2. Pee like a toddler. What I mean by this is pee every time you’re near a bathroom, unless you have a strange port-a-potty fetish. Parents of the newly potty-trained will frequently ask their kids, “Do you have to potty? Why don’t you go just in case.” There are bathrooms at every venue, as far as I know, but every venue is also pretty full, if not packed, so if you see a reasonably clean, unoccupied bathroom, go for it. Your bladder will thank you two hours later when your options may be much more limited.

3. Make sure you drink and eat. This might seem simple, but when you’re rushing from one place to another, from mid-afternoon ’til after midnight, it can be hard to fit in a decent meal or a beverage other than whatever’s on tap. It’s pretty crucial, though, to make sure you stay hydrated and stay away from low blood sugar. Thankfully, Austin has lots of great places to eat within walking distance from just about any venue (see above about the comfortable shoes) and there’s tons of food trucks.

4. Be flexible. There were bands I really wanted to see (and a few movies that were part of SXSW Film) that I didn’t get a chance to see. I saw a few bands twice (intentionally or not). If you go with your heart set on following a very specific schedule, you may end up disappointed. You really have to be willing to go with what happens and know you’ll see good music—even if it isn’t exactly who you thought you’d be seeing.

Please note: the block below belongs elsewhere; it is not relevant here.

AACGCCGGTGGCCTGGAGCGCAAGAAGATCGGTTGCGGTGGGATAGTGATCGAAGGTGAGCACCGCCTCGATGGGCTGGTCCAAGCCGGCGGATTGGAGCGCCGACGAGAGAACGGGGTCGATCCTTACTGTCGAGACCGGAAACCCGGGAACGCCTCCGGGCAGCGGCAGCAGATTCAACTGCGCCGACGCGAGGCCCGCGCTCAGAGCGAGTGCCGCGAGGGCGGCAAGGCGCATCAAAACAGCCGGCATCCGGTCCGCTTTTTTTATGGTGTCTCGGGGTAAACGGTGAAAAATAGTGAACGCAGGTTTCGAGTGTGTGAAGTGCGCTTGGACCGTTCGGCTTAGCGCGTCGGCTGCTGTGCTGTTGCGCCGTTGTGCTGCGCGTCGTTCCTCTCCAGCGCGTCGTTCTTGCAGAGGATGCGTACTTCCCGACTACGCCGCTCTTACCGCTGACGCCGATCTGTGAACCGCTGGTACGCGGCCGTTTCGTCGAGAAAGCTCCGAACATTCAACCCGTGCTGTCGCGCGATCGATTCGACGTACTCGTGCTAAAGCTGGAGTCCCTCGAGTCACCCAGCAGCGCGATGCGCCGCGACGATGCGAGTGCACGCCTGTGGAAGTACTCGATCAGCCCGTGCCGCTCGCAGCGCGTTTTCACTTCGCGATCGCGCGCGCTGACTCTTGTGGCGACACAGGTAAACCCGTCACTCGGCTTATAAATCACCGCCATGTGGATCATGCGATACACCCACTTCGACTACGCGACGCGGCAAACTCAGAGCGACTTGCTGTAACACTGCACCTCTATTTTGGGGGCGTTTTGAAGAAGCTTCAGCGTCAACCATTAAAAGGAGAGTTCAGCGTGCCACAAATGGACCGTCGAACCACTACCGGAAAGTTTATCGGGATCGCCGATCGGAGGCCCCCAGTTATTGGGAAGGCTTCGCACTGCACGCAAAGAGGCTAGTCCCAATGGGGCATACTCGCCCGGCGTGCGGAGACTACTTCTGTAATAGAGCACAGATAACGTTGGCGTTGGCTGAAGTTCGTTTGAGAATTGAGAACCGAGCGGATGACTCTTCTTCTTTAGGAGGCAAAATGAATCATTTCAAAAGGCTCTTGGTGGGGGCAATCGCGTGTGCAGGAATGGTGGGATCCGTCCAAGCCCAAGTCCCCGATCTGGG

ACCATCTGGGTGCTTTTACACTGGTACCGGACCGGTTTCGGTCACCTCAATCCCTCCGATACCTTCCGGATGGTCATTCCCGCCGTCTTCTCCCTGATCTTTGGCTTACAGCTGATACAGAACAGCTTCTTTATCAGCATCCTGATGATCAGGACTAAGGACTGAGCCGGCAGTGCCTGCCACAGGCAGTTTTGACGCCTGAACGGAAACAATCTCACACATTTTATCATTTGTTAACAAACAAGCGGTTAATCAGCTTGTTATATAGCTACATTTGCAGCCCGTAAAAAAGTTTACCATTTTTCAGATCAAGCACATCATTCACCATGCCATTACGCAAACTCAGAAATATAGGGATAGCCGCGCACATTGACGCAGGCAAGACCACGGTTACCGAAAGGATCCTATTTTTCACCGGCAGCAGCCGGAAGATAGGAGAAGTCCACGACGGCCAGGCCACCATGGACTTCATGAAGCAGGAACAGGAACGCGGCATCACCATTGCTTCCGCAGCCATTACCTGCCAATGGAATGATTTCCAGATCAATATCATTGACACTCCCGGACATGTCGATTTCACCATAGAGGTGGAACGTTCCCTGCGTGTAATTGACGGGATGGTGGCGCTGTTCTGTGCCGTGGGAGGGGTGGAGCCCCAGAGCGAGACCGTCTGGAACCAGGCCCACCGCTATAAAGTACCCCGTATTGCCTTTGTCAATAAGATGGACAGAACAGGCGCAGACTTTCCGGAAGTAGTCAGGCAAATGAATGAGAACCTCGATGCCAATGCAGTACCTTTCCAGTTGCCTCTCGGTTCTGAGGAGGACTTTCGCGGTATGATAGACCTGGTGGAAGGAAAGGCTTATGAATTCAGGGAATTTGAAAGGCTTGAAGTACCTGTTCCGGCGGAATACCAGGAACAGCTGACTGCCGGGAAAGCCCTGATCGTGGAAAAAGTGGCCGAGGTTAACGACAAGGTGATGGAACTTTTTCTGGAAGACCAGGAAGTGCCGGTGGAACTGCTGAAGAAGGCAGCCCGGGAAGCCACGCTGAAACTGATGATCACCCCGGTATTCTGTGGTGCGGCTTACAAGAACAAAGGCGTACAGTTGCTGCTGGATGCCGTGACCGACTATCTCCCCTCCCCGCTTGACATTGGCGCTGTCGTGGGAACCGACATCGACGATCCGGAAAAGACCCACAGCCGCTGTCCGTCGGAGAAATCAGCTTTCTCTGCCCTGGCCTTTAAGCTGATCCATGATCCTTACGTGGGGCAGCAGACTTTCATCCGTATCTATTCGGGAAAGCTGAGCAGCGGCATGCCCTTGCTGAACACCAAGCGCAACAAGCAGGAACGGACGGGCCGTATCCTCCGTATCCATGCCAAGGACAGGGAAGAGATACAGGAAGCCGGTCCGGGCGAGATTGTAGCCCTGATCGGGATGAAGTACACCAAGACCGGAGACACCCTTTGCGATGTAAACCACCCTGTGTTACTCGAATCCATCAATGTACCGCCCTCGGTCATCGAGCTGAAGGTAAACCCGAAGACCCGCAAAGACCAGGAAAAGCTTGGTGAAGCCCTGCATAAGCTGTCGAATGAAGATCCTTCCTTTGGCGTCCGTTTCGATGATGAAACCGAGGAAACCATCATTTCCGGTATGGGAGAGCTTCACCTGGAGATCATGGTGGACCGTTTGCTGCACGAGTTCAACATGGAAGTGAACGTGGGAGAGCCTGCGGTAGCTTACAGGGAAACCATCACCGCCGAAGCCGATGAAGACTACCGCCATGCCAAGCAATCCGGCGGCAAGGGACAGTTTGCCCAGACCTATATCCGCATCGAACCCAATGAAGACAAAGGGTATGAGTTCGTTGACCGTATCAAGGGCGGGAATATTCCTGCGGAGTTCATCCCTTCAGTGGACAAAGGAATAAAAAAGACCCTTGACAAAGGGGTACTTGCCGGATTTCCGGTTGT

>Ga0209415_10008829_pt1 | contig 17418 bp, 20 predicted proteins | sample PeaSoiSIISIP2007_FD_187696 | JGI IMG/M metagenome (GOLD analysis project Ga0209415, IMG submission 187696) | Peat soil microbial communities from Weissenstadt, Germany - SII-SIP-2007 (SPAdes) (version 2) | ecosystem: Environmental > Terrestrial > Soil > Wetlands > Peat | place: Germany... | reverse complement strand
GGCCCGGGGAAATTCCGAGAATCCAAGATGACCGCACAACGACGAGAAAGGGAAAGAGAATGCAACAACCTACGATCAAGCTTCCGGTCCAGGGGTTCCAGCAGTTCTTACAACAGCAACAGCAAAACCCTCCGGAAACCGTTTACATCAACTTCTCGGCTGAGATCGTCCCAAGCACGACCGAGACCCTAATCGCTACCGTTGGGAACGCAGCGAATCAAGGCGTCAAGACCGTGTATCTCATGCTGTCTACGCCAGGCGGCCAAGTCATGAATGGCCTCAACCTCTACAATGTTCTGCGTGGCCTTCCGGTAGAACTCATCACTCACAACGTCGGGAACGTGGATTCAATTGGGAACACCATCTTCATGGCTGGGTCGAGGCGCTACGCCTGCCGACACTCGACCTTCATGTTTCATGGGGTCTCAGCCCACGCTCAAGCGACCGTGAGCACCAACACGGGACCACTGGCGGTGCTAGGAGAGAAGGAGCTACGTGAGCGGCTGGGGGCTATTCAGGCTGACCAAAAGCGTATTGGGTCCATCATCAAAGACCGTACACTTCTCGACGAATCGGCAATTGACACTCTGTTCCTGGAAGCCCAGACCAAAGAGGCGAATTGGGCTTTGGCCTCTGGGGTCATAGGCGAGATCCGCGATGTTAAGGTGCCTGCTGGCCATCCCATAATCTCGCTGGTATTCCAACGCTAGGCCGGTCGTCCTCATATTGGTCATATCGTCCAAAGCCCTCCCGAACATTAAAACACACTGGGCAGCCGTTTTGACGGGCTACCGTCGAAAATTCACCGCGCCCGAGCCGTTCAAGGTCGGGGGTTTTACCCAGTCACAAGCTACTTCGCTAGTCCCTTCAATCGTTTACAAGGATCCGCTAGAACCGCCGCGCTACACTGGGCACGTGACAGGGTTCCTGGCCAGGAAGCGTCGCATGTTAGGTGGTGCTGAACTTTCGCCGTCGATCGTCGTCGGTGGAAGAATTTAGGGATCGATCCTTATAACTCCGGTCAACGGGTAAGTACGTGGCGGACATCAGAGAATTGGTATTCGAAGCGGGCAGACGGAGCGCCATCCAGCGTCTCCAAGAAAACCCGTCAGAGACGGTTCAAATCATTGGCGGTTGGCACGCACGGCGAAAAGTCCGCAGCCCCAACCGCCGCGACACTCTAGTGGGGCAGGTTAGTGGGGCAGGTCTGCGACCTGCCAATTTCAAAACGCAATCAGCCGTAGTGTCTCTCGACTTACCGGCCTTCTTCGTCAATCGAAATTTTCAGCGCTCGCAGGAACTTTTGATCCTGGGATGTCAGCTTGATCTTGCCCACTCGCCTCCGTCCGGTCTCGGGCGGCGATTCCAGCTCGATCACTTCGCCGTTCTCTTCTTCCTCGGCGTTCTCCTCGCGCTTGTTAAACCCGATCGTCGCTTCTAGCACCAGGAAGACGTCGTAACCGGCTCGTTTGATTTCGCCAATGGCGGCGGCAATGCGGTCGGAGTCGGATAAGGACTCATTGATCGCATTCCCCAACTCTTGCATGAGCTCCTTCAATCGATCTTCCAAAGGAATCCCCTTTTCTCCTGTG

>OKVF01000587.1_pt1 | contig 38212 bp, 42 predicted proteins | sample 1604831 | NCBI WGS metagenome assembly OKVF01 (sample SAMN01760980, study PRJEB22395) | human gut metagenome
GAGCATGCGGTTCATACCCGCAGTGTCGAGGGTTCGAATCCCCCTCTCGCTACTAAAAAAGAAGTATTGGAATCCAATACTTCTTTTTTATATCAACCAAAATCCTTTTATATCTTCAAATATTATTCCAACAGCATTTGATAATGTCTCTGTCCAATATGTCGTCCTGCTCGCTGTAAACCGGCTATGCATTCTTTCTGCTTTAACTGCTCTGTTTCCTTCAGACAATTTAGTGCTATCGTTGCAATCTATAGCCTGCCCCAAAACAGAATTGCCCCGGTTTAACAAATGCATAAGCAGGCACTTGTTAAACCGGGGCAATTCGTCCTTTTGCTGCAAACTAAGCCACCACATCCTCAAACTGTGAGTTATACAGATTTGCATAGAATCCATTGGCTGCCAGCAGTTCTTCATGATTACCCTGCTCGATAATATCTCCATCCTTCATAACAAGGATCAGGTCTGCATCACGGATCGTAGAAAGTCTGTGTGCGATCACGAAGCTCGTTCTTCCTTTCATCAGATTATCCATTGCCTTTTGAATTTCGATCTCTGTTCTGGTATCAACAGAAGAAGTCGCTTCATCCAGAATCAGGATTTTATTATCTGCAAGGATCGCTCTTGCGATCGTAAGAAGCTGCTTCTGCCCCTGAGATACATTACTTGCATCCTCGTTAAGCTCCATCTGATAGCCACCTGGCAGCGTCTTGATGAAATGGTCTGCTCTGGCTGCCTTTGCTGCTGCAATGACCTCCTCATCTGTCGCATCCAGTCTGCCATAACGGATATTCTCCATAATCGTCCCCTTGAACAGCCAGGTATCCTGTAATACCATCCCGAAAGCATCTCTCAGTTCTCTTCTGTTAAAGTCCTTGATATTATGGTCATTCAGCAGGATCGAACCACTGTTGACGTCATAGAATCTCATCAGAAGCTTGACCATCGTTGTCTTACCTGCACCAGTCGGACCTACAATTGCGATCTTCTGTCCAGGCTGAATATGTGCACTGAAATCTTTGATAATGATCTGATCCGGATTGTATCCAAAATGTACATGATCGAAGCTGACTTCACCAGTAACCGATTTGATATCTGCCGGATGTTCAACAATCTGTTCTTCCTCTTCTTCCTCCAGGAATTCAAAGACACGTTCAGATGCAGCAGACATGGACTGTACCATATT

Overall, SXSW is something every music fan should do, at least once. It’s an amazing experience—from the really nice Austin residents to the Whole Foods home store to Waterloo Records to South Congress, which is one of the coolest streets I’ve ever seen. I ran into the most random people: the manager of Smoking Popes (who played St. Louis while I was gone, much to my dismay), Rhett Miller’s website administrator, and various musicians walking the streets of Austin when they weren’t playing. I met people I’ll stay in contact with even now that SXSW is over, both within the music industry and without. I have every intention of going to SXSW every year I can, so powerful is its allure.

And now, for some highlights of the music I saw:

Justin Townes Earle

JTE

Justin Townes Earle was perhaps the biggest surprise of the week. I had seen him previously in St. Louis, opening for The Decemberists. At the time, I was enamored with his most recent album, Harlem River Blues, and had expected a performance that matched the greatness of the album. While his short opening set wasn’t bad, it was a bit of let down in comparison to the album. I worried he was one of the songwriters out there who could write wonderful songs and perform them in the confines of a studio, but faltered when confronted with an actual audience.

In stark contrast to that show, Earle’s performance at SXSW was nothing short of phenomenal. The new songs, from his forthcoming release Nothing’s Gonna Change the Way You Feel About Me Now, are as good as—if not better than—the songs from Harlem River Blues. He sings openly about his parents (his father is musician Steve Earle), and speaks of them, too. He told the audience, before introducing one of the new songs about his folks, “I’m not sure if my parents have heard the record yet but—“ He looked like he was searching for the right words before saying resignedly, “I’m sure they’ll call.”

He mentioned at one point that he was getting to perform songs he didn’t normally get to play, due to having a full band with him. He wondered if the “folkies” would have a problem with it, before commenting it didn’t matter, because “It’s been a long time since the folkies were good and pissed off.” I’m not sure if I’m considered a folkie or not, but the only thing I was pissed off about was the fact that St. Louis isn’t included in his next tour.